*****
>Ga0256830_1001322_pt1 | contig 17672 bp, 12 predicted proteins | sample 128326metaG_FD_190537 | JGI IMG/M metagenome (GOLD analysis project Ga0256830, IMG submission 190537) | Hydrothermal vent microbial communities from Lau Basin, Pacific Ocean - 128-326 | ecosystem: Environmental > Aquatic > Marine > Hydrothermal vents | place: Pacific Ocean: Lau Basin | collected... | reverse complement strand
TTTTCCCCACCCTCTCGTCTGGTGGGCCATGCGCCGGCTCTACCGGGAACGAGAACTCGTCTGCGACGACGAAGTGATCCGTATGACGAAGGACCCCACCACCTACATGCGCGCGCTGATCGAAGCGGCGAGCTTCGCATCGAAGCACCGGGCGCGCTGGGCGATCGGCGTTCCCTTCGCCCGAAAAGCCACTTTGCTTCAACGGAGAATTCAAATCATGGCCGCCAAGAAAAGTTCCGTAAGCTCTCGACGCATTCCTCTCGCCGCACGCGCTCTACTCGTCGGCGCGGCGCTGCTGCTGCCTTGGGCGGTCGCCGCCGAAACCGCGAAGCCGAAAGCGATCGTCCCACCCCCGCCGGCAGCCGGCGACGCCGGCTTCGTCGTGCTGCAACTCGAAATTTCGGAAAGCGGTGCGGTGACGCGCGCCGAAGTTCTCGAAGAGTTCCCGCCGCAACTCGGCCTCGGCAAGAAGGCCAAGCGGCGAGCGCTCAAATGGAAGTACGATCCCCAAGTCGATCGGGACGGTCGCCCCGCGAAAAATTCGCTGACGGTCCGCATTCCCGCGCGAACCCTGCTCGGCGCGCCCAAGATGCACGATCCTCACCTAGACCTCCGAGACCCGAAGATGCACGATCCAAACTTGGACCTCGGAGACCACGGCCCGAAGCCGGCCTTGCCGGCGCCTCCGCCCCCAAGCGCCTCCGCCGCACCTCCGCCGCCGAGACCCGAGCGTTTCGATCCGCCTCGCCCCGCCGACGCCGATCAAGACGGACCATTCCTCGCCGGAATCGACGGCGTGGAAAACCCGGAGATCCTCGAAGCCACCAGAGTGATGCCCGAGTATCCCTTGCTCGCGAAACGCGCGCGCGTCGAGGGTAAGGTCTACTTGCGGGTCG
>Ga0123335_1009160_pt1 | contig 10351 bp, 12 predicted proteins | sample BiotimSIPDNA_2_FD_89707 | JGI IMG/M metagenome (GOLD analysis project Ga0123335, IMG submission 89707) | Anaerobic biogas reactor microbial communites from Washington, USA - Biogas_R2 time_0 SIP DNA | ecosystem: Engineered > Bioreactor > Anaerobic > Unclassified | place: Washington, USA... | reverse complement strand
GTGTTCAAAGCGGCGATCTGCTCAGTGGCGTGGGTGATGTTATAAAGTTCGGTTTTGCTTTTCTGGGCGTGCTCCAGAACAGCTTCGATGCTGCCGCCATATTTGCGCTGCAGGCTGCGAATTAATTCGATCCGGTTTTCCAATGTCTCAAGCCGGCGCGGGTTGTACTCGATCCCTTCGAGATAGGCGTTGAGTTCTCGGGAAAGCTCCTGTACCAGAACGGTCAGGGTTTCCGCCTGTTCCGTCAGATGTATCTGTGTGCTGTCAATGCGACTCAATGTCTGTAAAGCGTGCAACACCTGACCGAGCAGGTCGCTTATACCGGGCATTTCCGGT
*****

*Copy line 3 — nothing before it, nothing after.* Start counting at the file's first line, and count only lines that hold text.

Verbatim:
>Ga0123335_1009160_pt1 | contig 10351 bp, 12 predicted proteins | sample BiotimSIPDNA_2_FD_89707 | JGI IMG/M metagenome (GOLD analysis project Ga0123335, IMG submission 89707) | Anaerobic biogas reactor microbial communites from Washington, USA - Biogas_R2 time_0 SIP DNA | ecosystem: Engineered > Bioreactor > Anaerobic > Unclassified | place: Washington, USA... | reverse complement strand